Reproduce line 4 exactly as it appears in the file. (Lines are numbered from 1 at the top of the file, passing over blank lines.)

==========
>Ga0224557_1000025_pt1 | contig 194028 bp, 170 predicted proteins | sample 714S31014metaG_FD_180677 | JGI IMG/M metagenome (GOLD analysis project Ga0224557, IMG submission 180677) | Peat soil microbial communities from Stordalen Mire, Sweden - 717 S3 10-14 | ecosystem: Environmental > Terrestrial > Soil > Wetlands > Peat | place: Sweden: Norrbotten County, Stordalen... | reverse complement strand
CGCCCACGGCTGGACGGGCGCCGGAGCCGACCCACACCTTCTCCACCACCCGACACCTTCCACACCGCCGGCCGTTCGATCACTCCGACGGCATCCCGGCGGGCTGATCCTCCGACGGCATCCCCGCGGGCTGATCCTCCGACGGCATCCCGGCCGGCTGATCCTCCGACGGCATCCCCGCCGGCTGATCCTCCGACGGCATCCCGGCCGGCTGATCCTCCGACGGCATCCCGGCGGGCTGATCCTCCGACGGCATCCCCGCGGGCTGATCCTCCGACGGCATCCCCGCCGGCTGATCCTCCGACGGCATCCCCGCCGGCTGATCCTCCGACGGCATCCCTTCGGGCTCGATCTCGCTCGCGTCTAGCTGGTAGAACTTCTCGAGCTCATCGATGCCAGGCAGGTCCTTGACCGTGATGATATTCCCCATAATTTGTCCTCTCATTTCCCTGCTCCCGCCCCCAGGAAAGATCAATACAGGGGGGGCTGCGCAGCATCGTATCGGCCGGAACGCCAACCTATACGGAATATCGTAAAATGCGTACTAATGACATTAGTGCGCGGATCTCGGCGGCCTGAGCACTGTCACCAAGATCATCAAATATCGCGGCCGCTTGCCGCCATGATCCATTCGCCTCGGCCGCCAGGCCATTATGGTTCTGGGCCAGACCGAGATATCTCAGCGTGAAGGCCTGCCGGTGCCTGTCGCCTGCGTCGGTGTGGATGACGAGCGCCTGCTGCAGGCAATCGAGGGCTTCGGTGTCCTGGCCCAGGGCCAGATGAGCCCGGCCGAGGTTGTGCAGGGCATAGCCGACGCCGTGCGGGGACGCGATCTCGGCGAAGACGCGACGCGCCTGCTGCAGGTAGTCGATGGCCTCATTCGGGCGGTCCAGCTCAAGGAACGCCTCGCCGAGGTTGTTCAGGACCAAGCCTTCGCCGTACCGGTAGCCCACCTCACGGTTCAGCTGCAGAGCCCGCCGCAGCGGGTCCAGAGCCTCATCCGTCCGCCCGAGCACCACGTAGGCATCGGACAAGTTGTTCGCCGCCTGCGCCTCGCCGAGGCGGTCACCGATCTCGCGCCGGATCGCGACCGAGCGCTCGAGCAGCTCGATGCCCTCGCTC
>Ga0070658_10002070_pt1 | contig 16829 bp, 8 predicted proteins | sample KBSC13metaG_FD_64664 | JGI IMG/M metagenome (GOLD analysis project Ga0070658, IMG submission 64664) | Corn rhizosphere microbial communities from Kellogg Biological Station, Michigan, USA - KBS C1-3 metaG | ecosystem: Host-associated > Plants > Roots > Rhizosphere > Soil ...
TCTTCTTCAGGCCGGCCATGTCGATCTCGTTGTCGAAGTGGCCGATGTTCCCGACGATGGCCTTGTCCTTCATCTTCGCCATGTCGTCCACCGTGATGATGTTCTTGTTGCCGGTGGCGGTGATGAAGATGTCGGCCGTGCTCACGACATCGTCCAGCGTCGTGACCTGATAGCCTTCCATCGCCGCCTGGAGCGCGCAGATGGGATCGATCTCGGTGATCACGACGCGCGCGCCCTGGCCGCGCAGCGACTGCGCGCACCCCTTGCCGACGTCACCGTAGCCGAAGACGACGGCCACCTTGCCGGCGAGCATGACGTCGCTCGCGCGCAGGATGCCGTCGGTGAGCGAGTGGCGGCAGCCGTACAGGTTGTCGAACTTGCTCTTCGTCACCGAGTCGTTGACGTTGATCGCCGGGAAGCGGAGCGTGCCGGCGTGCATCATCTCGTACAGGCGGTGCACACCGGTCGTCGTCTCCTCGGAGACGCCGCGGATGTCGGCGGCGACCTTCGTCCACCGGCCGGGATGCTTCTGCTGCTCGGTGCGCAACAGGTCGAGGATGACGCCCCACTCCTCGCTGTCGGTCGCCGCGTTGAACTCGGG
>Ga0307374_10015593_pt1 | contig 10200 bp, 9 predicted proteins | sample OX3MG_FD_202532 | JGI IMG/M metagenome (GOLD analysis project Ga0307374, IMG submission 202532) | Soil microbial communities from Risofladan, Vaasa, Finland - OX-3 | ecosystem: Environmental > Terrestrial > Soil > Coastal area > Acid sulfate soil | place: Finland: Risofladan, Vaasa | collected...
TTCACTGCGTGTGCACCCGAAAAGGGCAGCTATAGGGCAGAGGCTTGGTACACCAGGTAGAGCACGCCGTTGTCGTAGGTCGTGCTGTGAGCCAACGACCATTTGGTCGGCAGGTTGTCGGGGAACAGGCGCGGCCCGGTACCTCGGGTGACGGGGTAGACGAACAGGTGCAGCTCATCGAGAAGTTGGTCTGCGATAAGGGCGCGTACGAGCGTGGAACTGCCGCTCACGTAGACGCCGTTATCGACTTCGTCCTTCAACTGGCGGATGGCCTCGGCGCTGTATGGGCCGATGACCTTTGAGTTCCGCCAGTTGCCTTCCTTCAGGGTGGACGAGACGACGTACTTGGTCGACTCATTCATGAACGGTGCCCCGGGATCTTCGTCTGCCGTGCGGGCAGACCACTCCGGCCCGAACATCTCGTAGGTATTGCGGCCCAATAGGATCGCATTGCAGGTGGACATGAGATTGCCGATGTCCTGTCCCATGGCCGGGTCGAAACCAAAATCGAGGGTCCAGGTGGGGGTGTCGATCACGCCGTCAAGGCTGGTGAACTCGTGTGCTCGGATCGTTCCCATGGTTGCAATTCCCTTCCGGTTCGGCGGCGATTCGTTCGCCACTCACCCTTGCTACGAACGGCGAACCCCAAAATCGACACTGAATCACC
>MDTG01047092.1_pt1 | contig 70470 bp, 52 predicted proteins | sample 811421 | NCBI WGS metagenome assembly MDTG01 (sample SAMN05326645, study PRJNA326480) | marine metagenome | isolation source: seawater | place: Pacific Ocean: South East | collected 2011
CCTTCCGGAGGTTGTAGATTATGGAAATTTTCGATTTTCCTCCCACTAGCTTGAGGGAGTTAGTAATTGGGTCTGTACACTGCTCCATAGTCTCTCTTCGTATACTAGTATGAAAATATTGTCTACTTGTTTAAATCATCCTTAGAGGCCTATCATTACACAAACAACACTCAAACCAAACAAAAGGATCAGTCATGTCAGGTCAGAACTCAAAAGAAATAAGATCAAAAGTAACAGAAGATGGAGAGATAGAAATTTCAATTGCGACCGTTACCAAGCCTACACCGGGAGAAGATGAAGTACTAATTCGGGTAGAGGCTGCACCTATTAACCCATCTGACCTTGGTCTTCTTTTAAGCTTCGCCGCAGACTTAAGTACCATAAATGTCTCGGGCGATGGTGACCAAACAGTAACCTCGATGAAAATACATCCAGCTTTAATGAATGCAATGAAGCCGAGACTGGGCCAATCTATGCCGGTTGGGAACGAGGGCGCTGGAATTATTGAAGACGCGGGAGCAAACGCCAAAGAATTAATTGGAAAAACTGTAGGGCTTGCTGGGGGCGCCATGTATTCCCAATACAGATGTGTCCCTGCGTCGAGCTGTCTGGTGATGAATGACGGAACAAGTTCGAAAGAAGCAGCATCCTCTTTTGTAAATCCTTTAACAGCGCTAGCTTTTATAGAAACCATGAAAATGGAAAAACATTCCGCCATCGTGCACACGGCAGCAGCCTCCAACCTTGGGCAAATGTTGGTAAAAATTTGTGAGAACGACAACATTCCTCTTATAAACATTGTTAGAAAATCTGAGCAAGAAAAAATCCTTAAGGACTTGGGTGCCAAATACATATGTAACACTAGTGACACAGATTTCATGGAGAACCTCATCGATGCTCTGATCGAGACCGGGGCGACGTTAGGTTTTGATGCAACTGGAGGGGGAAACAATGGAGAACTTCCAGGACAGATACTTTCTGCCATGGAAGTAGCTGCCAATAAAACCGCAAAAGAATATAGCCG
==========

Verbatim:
TCTTCTTCAGGCCGGCCATGTCGATCTCGTTGTCGAAGTGGCCGATGTTCCCGACGATGGCCTTGTCCTTCATCTTCGCCATGTCGTCCACCGTGATGATGTTCTTGTTGCCGGTGGCGGTGATGAAGATGTCGGCCGTGCTCACGACATCGTCCAGCGTCGTGACCTGATAGCCTTCCATCGCCGCCTGGAGCGCGCAGATGGGATCGATCTCGGTGATCACGACGCGCGCGCCCTGGCCGCGCAGCGACTGCGCGCACCCCTTGCCGACGTCACCGTAGCCGAAGACGACGGCCACCTTGCCGGCGAGCATGACGTCGCTCGCGCGCAGGATGCCGTCGGTGAGCGAGTGGCGGCAGCCGTACAGGTTGTCGAACTTGCTCTTCGTCACCGAGTCGTTGACGTTGATCGCCGGGAAGCGGAGCGTGCCGGCGTGCATCATCTCGTACAGGCGGTGCACACCGGTCGTCGTCTCCTCGGAGACGCCGCGGATGTCGGCGGCGACCTTCGTCCACCGGCCGGGATGCTTCTGCTGCTCGGTGCGCAACAGGTCGAGGATGACGCCCCACTCCTCGCTGTCGGTCGCCGCGTTGAACTCGGG